1808, coined in Modern Latin by its discoverer, English chemist Sir Humphry Davy, because it was present in the mineral barytes "heavy spar" (barium sulphate), so named by Lavoisier from Greek barys "heavy," from PIE root *gwere- (1) "heavy." The metal is actually relatively light. With chemical ending -ium. Related: Baric.
It forms all or part of: aggravate; aggravation; aggrieve; bar (n.4) "unit of pressure;" bariatric; baritone; barium; barometer; blitzkrieg; brig; brigade; brigand; brigantine; brio; brut; brute; charivari; gravamen; grave (adj.); gravid; gravimeter; gravitate; gravity; grief; grieve; kriegspiel; guru; hyperbaric; isobar; quern; sitzkrieg.
It is the hypothetical source of/evidence for its existence is provided by: Sanskrit guruh "heavy, weighty, venerable;" Greek baros "weight," barys "heavy in weight," often with the notion of "strength, force;" Latin gravis, "heavy, ponderous, burdensome, loaded; pregnant;" Old English cweorn "quern;" Gothic kaurus "heavy;" Lettish gruts "heavy."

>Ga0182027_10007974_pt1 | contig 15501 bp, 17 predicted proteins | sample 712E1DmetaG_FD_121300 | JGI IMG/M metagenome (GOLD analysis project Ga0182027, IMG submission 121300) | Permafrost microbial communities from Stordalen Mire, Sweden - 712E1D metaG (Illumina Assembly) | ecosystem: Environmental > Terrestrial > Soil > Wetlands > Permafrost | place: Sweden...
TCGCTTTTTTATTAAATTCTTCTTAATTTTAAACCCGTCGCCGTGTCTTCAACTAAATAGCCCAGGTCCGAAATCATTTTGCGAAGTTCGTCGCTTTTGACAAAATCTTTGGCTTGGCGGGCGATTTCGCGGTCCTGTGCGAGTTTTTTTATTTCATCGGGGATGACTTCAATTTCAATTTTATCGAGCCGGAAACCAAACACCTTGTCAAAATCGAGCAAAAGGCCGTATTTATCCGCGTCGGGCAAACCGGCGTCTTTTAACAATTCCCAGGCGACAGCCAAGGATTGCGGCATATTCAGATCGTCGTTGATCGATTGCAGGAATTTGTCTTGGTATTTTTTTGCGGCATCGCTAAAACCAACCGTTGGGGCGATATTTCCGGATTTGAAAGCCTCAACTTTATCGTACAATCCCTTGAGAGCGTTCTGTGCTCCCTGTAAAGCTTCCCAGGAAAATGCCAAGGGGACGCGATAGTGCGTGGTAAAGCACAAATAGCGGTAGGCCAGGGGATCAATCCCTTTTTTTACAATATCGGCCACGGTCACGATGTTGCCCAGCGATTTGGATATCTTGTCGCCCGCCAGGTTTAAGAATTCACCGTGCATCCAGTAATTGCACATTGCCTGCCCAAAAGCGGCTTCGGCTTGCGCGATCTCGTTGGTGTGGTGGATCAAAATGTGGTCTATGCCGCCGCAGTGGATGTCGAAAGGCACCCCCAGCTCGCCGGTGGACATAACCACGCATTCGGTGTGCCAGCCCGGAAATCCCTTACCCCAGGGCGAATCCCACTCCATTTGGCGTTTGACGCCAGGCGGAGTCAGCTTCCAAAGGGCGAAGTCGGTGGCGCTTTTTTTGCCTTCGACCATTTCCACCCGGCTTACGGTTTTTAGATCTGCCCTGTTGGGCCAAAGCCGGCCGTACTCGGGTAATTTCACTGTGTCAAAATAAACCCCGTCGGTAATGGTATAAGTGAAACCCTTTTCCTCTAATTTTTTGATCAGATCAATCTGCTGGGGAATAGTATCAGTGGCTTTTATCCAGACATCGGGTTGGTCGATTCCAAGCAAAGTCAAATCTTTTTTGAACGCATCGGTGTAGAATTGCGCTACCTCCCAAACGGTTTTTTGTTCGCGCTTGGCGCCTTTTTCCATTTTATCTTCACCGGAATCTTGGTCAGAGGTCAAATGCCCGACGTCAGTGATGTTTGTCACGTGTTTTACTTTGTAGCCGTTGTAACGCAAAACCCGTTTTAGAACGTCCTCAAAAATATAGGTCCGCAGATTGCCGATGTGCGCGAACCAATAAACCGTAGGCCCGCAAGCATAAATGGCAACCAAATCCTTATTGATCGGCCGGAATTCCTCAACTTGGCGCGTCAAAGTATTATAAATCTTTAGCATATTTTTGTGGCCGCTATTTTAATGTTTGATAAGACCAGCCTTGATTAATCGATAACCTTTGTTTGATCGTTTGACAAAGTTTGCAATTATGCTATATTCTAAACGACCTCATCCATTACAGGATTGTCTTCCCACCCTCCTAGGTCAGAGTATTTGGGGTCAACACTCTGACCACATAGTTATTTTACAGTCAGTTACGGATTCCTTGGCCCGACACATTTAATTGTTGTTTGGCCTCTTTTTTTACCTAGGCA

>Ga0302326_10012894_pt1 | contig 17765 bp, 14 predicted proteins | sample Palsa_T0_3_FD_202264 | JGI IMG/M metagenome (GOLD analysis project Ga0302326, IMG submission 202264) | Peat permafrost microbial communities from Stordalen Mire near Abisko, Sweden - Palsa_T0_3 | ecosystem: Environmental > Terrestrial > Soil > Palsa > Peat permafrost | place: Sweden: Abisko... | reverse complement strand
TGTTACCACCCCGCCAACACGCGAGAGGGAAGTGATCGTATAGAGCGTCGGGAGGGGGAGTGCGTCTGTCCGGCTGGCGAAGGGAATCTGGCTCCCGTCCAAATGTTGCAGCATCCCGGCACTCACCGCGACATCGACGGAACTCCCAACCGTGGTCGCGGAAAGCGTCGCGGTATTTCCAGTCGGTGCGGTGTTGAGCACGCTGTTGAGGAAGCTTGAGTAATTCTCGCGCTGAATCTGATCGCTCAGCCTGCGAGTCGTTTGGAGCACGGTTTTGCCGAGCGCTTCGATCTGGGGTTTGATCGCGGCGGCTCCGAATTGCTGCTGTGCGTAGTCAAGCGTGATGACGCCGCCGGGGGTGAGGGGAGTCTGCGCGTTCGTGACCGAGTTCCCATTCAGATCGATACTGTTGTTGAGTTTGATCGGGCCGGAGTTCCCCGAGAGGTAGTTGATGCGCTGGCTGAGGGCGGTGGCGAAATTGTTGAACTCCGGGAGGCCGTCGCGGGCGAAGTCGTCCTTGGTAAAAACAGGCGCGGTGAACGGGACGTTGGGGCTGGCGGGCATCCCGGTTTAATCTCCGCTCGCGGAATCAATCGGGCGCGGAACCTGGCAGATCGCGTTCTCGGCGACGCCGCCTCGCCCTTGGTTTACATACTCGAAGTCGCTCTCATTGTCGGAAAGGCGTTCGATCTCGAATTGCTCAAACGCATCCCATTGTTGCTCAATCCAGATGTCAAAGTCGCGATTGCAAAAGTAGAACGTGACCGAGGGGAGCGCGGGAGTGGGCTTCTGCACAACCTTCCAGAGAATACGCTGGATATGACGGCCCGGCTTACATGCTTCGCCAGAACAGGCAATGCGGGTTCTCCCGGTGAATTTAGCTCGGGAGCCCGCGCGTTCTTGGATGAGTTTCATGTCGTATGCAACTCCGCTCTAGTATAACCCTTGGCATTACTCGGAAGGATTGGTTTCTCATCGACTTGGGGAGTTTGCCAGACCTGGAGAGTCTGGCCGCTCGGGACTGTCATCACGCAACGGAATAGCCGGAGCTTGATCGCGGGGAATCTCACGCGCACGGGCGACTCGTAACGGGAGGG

transuranic metallic element, 1942, from Pluto, the planet, + element ending -ium. Discovered at University of California, Berkeley, in 1941, the element was named on suggestion of Seaborg and Wahl because it follows neptunium in the periodic table as Pluto follows (or followed) Neptune in the Solar System. The name plutonium earlier had been proposed for barium and was used sometimes in this sense early 19c.